As promised, some reflections on our day in partnership with RIBA AV, Intelligent AV 2017.
I looked on this outing as our first grand adventure. More people, bigger scope. We hadn’t tried something as big before, but thanks to Steve Barrett-White and Gabriel Thorp at RIBA, opportunity came knocking. We have mostly aimed at smaller events, as a lot of our members run small teams or work on their own, and as we all know last minute demands often mean changing your plans. So we’ve often run what I cal ‘pop up’ style happenings. With IAV 17 we had a slightly longer run in.
We learn’t a lot of things from your feedback (named badges, more Q&A, less time sitting in the theatre and more networking) it’s all tip of the iceberg stuff, but with your help we’d like to build on it. Considering the time demands we all had, it went from a concept to reality within five months. RIBA itself was happy with the outcome and they are open to us repeating the day next year. So, now we have time to plan properly and with Steve, Gabriel’s and your support I expect cool things for IAV 2018.
We had around 60-80 people through the day on average. Some came early on some arrived later. On checking figures a total of 130 attendees came through the door during the day.
Going forward, one of the things I think we should be aiming for is to tie in more people from the education sector so we can expose a younger demographic into all the areas that pro AV has to offer by way of career choices and roles. As was mentioned in our last session there will be a huge demand in the coming years for new blood to be filling roles in many areas; AV delivery, integration, Installation and the tricky issue of a new type of AV/IT hybrid technician. This was reinforced by our panel and audience members during the Q&A session.
We need to be ahead of the curve on this issue is what I took away from this discussion.
And, as I mentioned before, our experts with their wares on display found they had a more rewarding experience, they were allowed the time to have real discussions with us in a less pressurised arena. A thing they found refreshingly different to the ‘big dog’ fairs they usually attend. Relationships were built.
I think we at AVCF are starting carve our niche and people are beginning to take notice.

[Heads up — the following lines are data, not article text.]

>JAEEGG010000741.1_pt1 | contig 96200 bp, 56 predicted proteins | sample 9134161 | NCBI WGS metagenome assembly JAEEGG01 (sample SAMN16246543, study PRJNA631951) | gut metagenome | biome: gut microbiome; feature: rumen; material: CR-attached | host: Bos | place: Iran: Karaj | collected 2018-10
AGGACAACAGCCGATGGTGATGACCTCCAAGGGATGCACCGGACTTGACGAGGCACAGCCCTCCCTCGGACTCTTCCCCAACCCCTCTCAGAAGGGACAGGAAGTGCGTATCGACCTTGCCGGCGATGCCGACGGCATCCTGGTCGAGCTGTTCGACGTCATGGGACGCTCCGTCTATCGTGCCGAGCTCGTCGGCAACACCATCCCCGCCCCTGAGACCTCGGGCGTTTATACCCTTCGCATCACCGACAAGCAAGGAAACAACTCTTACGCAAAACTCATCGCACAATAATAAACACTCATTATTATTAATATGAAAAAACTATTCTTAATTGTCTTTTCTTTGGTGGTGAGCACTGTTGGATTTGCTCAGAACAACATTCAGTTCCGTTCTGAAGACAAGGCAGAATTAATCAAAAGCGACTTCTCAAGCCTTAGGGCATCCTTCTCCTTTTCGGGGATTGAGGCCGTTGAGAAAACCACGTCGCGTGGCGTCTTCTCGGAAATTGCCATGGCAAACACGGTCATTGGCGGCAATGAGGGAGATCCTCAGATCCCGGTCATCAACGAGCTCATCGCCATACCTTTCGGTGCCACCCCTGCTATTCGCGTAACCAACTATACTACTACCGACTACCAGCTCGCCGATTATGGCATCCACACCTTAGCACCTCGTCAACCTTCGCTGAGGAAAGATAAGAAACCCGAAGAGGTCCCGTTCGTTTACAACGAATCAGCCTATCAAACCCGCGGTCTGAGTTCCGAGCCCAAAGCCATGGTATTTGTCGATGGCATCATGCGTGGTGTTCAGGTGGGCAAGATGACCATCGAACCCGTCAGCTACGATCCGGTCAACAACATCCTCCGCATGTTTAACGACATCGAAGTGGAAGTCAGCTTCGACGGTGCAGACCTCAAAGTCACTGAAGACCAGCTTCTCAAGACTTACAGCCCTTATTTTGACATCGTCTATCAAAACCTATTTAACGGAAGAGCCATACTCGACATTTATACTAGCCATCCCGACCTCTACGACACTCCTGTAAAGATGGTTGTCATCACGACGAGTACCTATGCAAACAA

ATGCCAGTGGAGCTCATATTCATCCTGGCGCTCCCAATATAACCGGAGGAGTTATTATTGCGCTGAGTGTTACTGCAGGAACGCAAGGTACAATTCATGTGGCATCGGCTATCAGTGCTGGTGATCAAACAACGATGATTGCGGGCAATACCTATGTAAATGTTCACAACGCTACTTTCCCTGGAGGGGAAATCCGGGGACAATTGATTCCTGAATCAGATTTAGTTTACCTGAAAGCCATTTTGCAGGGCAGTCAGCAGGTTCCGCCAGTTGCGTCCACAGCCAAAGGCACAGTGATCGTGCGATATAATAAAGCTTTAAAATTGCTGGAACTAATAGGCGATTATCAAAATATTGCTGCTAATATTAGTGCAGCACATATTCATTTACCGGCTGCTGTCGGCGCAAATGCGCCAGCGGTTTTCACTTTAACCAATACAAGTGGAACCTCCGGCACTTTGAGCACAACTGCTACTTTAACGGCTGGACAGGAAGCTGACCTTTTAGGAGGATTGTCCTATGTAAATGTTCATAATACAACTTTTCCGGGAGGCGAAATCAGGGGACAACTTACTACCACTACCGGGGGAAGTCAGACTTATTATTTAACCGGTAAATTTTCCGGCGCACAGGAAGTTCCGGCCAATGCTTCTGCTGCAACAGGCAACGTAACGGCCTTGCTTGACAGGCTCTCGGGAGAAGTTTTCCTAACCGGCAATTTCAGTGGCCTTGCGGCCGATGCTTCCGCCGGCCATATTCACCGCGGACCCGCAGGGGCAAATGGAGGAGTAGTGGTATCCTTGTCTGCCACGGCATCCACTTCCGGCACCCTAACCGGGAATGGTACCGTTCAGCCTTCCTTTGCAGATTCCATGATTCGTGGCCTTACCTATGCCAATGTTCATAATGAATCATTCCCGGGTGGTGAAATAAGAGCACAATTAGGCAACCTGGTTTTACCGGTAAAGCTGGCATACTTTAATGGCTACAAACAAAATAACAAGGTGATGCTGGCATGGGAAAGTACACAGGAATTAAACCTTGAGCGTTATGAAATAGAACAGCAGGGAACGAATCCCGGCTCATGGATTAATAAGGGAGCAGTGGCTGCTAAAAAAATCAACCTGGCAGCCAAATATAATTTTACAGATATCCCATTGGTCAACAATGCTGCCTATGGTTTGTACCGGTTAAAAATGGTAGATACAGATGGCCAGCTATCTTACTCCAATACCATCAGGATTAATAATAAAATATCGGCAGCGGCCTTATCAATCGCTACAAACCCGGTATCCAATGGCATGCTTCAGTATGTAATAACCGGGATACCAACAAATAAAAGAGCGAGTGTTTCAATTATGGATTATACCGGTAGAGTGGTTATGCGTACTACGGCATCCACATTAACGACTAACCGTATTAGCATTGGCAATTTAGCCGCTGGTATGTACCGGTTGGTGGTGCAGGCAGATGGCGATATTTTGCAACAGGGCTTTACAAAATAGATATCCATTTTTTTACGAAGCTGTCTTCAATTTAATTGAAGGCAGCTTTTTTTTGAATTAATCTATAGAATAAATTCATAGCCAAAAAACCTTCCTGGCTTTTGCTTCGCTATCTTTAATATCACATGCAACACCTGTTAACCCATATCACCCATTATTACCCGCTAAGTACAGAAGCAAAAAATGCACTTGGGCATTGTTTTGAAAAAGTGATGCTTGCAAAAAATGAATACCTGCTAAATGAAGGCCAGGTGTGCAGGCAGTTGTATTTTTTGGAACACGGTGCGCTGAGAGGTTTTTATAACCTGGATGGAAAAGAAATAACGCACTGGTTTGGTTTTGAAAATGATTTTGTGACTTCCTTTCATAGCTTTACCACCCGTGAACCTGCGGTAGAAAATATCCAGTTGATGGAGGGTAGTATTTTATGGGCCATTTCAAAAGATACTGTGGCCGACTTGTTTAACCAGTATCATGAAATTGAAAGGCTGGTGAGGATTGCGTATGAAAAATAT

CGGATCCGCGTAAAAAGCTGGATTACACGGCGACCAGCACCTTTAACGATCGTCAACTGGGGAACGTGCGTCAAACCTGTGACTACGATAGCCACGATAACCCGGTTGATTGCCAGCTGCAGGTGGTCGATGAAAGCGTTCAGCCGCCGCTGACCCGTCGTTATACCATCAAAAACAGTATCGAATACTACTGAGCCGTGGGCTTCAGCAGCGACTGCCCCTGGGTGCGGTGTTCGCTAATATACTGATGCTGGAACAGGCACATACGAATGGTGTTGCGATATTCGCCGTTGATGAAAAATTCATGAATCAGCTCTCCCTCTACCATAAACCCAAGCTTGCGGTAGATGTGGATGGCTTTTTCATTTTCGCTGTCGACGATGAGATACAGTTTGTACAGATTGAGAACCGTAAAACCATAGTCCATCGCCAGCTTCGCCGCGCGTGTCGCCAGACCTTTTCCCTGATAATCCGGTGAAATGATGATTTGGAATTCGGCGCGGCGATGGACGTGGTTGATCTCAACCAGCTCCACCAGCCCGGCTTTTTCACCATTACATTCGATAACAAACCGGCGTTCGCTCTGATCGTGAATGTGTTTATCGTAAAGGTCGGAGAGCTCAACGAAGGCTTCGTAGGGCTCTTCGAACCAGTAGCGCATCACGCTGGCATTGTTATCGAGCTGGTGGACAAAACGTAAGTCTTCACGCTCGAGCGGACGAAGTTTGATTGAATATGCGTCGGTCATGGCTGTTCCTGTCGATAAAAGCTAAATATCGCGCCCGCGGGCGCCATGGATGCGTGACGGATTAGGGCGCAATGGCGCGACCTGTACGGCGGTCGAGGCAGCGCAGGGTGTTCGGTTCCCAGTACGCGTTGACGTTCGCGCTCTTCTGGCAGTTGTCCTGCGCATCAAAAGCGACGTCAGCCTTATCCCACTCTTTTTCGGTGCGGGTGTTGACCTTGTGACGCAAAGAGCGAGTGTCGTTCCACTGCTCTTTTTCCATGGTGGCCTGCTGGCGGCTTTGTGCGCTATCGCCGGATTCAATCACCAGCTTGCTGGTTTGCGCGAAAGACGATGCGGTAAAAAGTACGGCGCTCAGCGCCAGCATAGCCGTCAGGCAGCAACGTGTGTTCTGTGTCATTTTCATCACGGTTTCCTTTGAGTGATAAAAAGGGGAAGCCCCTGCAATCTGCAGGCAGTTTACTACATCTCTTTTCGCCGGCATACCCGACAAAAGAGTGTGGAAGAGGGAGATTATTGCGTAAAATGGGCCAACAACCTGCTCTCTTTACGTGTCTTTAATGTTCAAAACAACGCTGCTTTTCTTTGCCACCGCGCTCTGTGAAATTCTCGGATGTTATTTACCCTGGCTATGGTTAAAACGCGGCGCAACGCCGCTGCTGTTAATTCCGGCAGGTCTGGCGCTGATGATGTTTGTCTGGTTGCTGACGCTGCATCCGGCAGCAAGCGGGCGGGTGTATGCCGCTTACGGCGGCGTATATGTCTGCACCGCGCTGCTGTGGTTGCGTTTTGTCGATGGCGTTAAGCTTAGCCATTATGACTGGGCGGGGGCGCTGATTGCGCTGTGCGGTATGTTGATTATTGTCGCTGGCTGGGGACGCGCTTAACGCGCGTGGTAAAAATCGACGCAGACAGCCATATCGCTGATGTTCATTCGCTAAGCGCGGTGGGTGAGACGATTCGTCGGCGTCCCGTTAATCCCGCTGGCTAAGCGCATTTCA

And that’s all due you good folk in our community.
One last time, a big thank you to everyone who took part in the panel Q&A at the end; Chris Lavelle from Infocomm, Graeme Massey from JacobsMassey, Marcus Saunders from UAL London College of Fashion, Alex Myers from The British Museum and last, but not least, Dan Crompton from TATE. An Influential and extremely knowledgable bunch.
Also, to all of our contributors from the supply side who showcased their wares and spoke to us.
White Light, Panasonic, Allen and Heath, Audio Technica, Artnovian, Sontronics, Shure, One Lan, Microsoft, 360 VR Photography, Wise, JacobsMassey, Martin Lighting, Apart, Black Magic Design and Quadra.
Any more feedback from you would be very helpful, just drop me a line,
Here’s to IAV 18.
I have taken a small break to both Las Vegas and LA for a couple of weeks, but while there I’m sure I will find things of interest, as AV touches all. I am promised a backstage tour of a new Vegas spectacular show ‘Circus 1903’, exciting. I’m always intrigued by the talents of technicians working in the theatre. This show also enlists the talents of the puppeteers behind Warhorse to recreate circus elephants, below is the original trailer and (real elephant) and below that a look at the elephants created for the live show.
Finally, below is a reminder of the superlative engineering that defines Rolls Royce and is getting me to the States. I hear they’re making their own line of switchers soon. They’ll be quite big apparently.